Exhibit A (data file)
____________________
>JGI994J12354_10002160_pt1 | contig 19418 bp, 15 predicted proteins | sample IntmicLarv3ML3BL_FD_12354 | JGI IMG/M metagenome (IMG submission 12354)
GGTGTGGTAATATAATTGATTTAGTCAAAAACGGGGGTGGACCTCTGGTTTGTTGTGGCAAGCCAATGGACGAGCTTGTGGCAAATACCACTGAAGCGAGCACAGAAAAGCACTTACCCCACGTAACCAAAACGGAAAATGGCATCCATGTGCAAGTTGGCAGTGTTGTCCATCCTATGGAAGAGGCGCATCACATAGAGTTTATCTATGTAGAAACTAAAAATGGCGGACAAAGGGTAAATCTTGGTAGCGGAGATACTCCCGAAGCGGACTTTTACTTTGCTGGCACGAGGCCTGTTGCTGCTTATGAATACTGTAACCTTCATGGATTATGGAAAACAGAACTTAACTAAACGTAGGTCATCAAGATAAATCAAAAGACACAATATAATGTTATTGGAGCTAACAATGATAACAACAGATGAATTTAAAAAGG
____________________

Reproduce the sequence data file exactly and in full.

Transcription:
>JGI994J12354_10002160_pt1 | contig 19418 bp, 15 predicted proteins | sample IntmicLarv3ML3BL_FD_12354 | JGI IMG/M metagenome (IMG submission 12354)
GGTGTGGTAATATAATTGATTTAGTCAAAAACGGGGGTGGACCTCTGGTTTGTTGTGGCAAGCCAATGGACGAGCTTGTGGCAAATACCACTGAAGCGAGCACAGAAAAGCACTTACCCCACGTAACCAAAACGGAAAATGGCATCCATGTGCAAGTTGGCAGTGTTGTCCATCCTATGGAAGAGGCGCATCACATAGAGTTTATCTATGTAGAAACTAAAAATGGCGGACAAAGGGTAAATCTTGGTAGCGGAGATACTCCCGAAGCGGACTTTTACTTTGCTGGCACGAGGCCTGTTGCTGCTTATGAATACTGTAACCTTCATGGATTATGGAAAACAGAACTTAACTAAACGTAGGTCATCAAGATAAATCAAAAGACACAATATAATGTTATTGGAGCTAACAATGATAACAACAGATGAATTTAAAAAGG